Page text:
The Massachusetts Legislature has passed the Pregnant Workers Fairness Act which guarantees reasonable accommodations and safety measures for pregnant workers. The legislation makes it illegal for an employer to discriminate against, refuse to employ, or terminate an individual due to pregnancy or a condition related to pregnancy, including lactation or the need to express breast milk for a nursing child.
“This is a proud day for Massachusetts and reinforces our dedication to protecting our residents – especially as events in Washington threaten the safety and security of women,” said House Speaker Robert A. DeLeo (D-Winthrop). “By bringing diverse stakeholders to the table we drafted a consensus-based bill that can be implemented smoothly and stand the test of time. I want to sincerely thank the advocates who courageously shared their stories; they are heroes who have made Massachusetts a more just and safe place.”
“I am a proud advocate for women’s health and the protections in this legislation build a safer and more inclusive workplace,” said Representative Paul Brodeur (D-Melrose), House Chair of Committee on Labor and Workforce Development. “This bill represents the best of the legislative process. Everyone had a seat at the table and collaborated to produce the strongest policy”
“Once again, the Massachusetts Legislature has acted boldly to advance the cause of civil rights, women’s rights and equal opportunity,” said Representative David Rogers (D-Cambridge), House sponsor of the bill. “The Pregnant Workers Fairness Act, a bill I introduced, makes clear that women seeking a reasonable accommodation from their employers for certain conditions or needs related to their pregnancy must be treated fairly. I thank Speaker DeLeo for his strong leadership and the ninety-nine of my House colleagues who co-sponsored this legislation as – together – we send a powerful message about equal opportunity in our Commonwealth.”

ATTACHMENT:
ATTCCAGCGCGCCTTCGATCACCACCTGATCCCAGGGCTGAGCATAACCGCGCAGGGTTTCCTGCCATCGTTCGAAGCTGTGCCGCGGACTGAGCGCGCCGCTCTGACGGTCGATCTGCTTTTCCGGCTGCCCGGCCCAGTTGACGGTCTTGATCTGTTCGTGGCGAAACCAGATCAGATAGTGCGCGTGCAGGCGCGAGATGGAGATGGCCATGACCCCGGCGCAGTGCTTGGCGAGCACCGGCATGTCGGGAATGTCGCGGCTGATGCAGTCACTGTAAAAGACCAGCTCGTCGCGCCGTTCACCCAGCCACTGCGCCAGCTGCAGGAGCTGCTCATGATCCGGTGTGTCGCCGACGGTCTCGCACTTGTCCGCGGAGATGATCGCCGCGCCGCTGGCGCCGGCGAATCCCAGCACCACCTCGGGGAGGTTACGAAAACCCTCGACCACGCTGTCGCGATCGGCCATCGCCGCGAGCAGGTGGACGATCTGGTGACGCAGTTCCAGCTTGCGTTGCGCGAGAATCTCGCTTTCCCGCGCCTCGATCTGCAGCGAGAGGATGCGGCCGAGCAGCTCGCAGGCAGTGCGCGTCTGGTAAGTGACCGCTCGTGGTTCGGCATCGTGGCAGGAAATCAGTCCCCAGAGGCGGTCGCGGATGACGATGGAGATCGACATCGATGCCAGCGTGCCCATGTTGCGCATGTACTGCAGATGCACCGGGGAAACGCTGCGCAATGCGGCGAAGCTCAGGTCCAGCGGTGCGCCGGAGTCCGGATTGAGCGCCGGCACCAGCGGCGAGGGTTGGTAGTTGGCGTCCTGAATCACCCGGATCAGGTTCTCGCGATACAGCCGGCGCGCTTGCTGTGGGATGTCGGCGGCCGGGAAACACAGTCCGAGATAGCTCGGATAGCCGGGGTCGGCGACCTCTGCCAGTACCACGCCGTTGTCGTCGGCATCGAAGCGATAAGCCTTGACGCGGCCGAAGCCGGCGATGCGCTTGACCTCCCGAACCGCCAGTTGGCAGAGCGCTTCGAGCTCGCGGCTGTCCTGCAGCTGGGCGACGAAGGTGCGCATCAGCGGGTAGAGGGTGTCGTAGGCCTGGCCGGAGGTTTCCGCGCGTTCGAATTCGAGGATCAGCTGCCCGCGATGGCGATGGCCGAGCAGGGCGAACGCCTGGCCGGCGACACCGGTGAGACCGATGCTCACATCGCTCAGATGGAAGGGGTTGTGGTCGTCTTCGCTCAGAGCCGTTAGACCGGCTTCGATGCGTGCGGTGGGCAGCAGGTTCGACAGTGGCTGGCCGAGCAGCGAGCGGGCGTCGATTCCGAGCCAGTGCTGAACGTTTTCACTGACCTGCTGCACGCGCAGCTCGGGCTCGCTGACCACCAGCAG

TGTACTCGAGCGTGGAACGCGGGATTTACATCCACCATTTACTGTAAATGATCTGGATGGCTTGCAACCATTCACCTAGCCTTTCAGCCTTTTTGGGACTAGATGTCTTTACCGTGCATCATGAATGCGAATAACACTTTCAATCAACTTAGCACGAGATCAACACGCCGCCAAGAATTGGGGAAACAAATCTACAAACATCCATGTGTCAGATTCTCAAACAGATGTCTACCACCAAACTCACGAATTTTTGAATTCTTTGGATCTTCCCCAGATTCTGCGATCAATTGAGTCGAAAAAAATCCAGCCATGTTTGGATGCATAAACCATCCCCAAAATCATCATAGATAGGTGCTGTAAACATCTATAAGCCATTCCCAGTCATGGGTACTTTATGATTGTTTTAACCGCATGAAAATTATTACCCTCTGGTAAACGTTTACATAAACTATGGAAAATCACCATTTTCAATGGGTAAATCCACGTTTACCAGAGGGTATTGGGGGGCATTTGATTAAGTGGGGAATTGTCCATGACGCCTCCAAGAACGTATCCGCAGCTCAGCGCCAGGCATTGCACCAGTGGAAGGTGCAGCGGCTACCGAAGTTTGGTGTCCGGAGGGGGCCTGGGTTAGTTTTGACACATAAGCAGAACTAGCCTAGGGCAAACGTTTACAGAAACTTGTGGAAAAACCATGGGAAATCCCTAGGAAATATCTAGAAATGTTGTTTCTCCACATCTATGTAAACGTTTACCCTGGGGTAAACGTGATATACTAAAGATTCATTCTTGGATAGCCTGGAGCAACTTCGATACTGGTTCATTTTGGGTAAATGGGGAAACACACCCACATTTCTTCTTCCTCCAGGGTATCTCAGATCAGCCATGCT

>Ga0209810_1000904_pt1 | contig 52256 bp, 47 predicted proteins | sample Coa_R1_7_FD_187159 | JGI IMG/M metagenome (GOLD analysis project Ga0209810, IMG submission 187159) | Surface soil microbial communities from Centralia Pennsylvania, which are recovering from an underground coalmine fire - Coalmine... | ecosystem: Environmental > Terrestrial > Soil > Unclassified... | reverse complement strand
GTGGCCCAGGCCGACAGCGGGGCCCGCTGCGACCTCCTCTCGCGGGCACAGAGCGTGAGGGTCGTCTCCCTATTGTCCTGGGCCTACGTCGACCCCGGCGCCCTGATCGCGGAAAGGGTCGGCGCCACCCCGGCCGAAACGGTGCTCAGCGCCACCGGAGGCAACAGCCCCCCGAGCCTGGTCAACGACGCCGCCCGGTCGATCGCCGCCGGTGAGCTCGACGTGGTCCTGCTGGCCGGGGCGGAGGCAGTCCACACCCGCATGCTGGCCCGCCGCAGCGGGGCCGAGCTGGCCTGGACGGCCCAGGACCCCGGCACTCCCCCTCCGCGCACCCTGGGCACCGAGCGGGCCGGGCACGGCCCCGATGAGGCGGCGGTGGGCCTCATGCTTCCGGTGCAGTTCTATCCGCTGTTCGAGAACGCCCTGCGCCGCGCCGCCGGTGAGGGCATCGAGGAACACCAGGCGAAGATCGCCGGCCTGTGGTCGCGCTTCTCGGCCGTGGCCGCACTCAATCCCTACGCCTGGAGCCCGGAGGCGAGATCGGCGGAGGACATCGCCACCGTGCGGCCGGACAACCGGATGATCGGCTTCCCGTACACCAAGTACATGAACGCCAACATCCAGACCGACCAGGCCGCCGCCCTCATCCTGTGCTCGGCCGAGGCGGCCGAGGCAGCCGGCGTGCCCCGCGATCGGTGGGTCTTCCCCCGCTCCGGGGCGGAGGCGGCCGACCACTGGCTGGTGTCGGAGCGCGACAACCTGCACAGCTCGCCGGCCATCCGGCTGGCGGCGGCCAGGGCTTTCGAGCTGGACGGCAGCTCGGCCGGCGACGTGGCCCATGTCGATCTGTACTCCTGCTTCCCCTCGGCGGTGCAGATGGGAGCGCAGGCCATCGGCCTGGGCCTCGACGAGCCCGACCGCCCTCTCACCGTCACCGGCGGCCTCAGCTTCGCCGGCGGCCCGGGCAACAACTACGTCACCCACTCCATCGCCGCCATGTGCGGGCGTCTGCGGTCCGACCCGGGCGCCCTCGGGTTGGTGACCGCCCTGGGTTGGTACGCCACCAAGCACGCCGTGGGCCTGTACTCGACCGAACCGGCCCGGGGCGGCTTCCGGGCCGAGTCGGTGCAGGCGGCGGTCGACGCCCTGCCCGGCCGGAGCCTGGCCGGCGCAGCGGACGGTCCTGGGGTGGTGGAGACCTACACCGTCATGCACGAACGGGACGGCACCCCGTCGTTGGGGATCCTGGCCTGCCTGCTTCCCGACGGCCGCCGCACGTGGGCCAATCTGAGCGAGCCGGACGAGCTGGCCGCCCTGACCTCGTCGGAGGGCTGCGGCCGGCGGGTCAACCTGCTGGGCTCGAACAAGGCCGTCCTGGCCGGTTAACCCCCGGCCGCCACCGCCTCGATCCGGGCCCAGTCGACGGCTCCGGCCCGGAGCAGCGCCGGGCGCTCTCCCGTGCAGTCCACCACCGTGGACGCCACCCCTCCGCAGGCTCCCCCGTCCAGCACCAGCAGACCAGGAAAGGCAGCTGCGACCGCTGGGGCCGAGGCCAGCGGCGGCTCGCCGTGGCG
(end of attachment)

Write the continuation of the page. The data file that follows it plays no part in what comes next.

Reasonable accommodations may include time off to recover from childbirth; more frequent, longer paid or unpaid breaks; procuring or modifying equipment or seating; obtaining temporary transfer, job restructuring, or lighter duty; and private non-bathroom space for expressing breast milk, among others.
The law prohibits employers from taking the following actions against an employee who is pregnant or has a condition related to the employee’s pregnancy:
Taking adverse action against an employee who requests or uses a reasonable accommodation;
Denying an employment opportunity to an employee based on the need of the employer to make a reasonable accommodation;
Requiring an employee to accept an accommodation if the accommodation is unnecessary to enable the employee to perform the essential functions of the job;
Requiring an employee to take a leave of absence if another reasonable accommodation may be provided without undue hardship to the employer;
Refusing to hire a person who is pregnant because of the pregnancy or because of a condition related to the person’s pregnancy if that person can perform the essential functions of the job with a reasonable accommodation that does not impose an undue hardship on the employer.
The bill directs companies to engage in a collaborative, good faith process with employees and prospective employees to determine effective and reasonable accommodations. In specific instances, employers may require documentation pertaining to the need of accommodation from appropriate health care or rehabilitation professional. This does not apply to accommodations for more frequent restroom, food or water breaks, seating, and limits on lifting over 20 pounds.
The bill has an effective date of April 1, 2018. It now goes to the Governor’s desk for his signature.